• Lockport Lower Town

  • Discussion relating to the NYC and subsidiaries, up to 1968. Visit the NYCS Historical Society for more information.
Discussion relating to the NYC and subsidiaries, up to 1968. Visit the NYCS Historical Society for more information.

Moderator: Otto Vondrak

  by t-croz
For a long time, I thought it was the power plant for Flintkote. I had found a copy of an article about the Flintkote power plant converting to 60Hz power in 1964. There's a great picture of the plant showing a C&O coal hopper on the ramp up to the shed where they bottom dumped the coal. There is also a boxcar in Mill Street and the Flintkote water tower in the background. Unfortunately, the picture is only available on microfiche, so you can guess at the quality. I have not visited the US&J archives to see if negatives are still available. If anyone knows a Don Duryee, he shot the picture for the paper back in June 1964.

The brief article states...
"Flintkote TO STAY - Recent good news for about 130 factory and office employes of the Flintkote Co. came when the firm let contracts for a $250,000 conversion to 60-cycle power, meaning the firm will stay here. The plant, where auto sound-deadening felt is made, consists of three buildings in Lowertown including the scene above taken from Clinton Street with Mill Street at left. The Flintkote tower is at the left rear".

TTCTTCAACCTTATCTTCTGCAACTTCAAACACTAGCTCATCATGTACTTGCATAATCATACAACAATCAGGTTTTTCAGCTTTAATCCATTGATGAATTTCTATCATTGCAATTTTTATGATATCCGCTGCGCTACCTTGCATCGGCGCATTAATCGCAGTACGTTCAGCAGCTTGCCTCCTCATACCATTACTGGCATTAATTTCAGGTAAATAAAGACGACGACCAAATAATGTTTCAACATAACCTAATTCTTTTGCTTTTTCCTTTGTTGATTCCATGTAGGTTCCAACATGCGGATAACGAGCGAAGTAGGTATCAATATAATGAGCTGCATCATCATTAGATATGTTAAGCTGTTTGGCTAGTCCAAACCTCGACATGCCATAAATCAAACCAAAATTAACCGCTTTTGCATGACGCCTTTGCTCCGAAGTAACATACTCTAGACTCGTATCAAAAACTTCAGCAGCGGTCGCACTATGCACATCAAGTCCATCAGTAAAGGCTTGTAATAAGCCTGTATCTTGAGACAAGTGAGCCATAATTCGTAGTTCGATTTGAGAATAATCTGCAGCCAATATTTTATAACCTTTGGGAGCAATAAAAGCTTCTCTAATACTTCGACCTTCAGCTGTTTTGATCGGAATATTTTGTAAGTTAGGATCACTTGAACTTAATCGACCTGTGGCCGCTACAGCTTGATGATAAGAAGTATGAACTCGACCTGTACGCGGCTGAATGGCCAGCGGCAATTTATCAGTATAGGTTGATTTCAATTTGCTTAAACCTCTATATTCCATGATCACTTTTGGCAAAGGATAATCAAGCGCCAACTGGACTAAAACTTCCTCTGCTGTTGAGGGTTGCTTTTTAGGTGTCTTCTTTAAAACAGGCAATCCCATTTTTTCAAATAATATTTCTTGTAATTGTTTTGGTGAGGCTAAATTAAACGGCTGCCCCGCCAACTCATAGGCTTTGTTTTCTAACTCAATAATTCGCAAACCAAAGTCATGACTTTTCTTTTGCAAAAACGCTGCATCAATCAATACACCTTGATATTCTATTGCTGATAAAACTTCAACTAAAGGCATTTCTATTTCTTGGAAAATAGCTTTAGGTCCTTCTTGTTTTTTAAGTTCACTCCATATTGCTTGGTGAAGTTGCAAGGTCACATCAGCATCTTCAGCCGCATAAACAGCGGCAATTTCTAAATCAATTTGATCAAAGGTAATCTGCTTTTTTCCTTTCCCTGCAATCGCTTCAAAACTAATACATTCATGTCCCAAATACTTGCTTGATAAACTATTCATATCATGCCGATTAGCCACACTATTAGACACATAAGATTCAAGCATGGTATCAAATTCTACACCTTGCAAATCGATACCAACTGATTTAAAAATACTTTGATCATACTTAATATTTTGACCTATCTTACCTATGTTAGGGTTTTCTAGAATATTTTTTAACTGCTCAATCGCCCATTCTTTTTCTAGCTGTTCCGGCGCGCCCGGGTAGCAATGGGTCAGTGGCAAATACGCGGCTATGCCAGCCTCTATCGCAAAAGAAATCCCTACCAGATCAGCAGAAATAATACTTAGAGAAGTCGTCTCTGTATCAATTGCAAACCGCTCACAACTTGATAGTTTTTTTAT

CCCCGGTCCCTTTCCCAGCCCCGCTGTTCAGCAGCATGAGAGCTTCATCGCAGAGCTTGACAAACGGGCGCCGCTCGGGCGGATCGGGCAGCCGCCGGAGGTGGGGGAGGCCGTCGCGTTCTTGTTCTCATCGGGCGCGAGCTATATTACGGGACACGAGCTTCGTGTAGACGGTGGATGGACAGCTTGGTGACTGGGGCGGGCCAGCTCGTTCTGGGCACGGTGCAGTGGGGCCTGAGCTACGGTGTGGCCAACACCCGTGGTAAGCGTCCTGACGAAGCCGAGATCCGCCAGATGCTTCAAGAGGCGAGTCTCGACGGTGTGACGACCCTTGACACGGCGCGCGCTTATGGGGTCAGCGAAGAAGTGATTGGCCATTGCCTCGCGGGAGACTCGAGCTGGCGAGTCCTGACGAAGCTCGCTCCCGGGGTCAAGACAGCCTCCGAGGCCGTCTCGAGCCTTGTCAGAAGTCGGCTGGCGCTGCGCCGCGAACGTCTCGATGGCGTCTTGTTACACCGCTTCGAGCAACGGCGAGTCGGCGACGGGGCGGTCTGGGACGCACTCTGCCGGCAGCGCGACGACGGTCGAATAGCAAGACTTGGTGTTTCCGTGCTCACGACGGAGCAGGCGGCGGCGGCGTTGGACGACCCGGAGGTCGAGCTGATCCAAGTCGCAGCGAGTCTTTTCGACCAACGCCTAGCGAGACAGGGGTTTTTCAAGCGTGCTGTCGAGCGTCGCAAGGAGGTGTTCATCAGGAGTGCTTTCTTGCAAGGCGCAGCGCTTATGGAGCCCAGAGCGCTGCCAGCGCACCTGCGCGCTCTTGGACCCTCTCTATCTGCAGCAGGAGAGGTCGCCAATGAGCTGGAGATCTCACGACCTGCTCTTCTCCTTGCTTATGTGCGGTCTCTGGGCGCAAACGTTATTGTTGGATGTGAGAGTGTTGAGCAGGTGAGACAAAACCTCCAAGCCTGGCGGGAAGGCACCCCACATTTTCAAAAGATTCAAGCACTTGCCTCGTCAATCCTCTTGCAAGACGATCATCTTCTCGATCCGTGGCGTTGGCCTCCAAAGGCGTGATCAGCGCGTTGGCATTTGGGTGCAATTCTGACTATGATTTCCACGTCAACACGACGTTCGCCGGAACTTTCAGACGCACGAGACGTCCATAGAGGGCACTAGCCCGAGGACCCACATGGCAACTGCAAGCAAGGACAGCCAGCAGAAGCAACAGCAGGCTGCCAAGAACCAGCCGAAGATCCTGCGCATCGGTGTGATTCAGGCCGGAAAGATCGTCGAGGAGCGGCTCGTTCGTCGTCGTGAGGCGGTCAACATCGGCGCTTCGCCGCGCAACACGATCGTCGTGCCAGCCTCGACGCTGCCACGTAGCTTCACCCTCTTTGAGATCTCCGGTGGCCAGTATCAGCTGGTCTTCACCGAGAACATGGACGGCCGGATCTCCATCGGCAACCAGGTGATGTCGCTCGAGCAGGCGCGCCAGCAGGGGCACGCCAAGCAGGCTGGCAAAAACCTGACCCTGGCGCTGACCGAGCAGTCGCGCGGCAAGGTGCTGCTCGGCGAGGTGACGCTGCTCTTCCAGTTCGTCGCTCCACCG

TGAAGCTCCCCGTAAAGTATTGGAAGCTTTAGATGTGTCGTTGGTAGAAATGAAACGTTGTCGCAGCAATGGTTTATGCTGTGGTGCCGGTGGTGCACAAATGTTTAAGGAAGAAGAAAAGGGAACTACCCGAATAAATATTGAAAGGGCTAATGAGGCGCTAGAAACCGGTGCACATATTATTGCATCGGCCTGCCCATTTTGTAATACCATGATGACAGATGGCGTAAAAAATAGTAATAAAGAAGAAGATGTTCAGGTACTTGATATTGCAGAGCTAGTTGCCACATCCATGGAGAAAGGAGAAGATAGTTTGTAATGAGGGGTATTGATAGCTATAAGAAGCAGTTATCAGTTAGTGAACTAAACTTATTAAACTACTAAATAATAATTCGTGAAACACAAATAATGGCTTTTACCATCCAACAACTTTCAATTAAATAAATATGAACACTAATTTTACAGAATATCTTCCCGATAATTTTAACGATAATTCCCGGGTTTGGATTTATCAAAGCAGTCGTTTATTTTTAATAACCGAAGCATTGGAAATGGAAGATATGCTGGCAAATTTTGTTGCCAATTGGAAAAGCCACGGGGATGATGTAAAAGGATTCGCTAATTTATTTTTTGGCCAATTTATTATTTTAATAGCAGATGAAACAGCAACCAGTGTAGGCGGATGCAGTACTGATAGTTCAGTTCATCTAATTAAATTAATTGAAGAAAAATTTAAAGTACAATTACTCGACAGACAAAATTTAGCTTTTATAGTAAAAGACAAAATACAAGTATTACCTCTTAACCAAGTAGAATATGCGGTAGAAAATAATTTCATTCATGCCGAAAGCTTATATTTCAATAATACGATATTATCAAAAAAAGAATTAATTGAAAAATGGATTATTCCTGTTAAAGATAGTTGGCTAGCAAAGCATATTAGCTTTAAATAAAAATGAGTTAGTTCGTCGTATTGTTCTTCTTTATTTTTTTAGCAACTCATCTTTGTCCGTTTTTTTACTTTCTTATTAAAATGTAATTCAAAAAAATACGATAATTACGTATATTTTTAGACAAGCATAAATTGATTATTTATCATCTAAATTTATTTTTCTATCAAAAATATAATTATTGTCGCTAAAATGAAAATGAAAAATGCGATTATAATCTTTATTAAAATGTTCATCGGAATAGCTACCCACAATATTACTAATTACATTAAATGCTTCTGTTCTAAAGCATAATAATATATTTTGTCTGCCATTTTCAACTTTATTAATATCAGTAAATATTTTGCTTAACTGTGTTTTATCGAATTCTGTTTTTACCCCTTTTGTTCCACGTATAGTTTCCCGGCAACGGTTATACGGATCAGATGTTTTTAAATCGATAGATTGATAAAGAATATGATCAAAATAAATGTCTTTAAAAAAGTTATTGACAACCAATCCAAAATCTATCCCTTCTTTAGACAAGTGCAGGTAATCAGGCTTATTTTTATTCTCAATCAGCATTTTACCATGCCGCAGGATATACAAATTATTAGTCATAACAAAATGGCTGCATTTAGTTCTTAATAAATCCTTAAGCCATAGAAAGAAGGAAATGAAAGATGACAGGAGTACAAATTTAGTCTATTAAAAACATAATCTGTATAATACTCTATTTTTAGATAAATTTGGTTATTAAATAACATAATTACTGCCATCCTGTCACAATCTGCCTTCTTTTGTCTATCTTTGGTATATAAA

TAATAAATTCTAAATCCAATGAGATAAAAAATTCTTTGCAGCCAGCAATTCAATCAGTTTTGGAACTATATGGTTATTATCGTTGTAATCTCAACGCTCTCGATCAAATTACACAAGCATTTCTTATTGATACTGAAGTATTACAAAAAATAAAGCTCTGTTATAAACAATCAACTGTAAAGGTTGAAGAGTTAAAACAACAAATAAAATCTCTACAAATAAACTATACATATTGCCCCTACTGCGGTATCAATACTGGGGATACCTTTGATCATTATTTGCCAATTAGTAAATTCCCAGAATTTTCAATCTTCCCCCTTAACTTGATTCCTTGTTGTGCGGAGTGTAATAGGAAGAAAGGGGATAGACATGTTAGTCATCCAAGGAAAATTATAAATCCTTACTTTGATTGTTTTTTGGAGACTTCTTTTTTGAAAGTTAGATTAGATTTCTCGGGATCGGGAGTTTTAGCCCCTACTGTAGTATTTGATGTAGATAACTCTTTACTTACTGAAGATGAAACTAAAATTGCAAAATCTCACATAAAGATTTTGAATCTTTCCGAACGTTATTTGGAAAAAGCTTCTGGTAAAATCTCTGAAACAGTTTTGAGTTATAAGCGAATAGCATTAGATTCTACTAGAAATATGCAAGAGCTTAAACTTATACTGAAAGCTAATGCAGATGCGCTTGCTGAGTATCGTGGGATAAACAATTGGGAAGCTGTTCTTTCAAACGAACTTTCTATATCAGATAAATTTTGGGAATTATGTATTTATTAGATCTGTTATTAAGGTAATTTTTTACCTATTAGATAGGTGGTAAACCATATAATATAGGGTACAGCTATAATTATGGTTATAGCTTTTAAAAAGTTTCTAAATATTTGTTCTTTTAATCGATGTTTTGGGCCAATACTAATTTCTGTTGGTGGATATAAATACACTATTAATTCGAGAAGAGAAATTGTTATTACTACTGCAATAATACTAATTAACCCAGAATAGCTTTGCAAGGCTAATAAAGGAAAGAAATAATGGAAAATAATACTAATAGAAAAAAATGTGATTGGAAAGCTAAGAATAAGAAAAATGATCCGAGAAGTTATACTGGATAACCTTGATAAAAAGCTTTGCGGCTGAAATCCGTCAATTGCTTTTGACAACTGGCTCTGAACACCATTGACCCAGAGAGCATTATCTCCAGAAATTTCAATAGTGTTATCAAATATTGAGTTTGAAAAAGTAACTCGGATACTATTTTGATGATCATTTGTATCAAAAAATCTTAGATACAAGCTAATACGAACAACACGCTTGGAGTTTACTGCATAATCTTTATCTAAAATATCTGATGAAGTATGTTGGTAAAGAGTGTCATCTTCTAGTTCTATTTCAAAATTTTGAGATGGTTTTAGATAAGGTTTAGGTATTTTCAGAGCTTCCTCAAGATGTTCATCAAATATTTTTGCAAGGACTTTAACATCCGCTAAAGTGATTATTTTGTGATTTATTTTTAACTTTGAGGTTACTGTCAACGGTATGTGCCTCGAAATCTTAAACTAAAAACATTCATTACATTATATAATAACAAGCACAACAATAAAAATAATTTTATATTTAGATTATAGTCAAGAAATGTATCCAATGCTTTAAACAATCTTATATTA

Well, by 1971 they were closing. A contributing factor was that they used asbestos for a lot of their products - and the EPA essentially outlawed it in 1971.

I recently found out that the power plant was originally part of United Board and Carton, which is across Mill Street from the plant, prior to Flintkote. I don't know when it changed ownership.

There exists an aerial photo of the power plant and United Board and Carton in the 1950s which shows a huge pile of coal in the "front yard" of the plant.


  by salminkarkku
What I meant about Lockport's streetcar system also being an S&T operation is that the "International Ry" switched freight cars over some of its lines to various industrial customers in the town. This cannot have been popular with many locals, as the cars would have got in the way of the trolleys if operated in the daytime. I think they may have done a lot of switching in the night, and woken people up instead!

Other nearby cities with streetcar systems which were also common-carrier freight operations were Jamestown NY and Warren PA.
  by eastaurorabill
Hey Guys, This past summer while repairing my Grandparents grave at Glen Ridge I found a old iron bridge just north of gooding street. The bridge is still in place.Any knowledge of this would be great. Thanks. :-D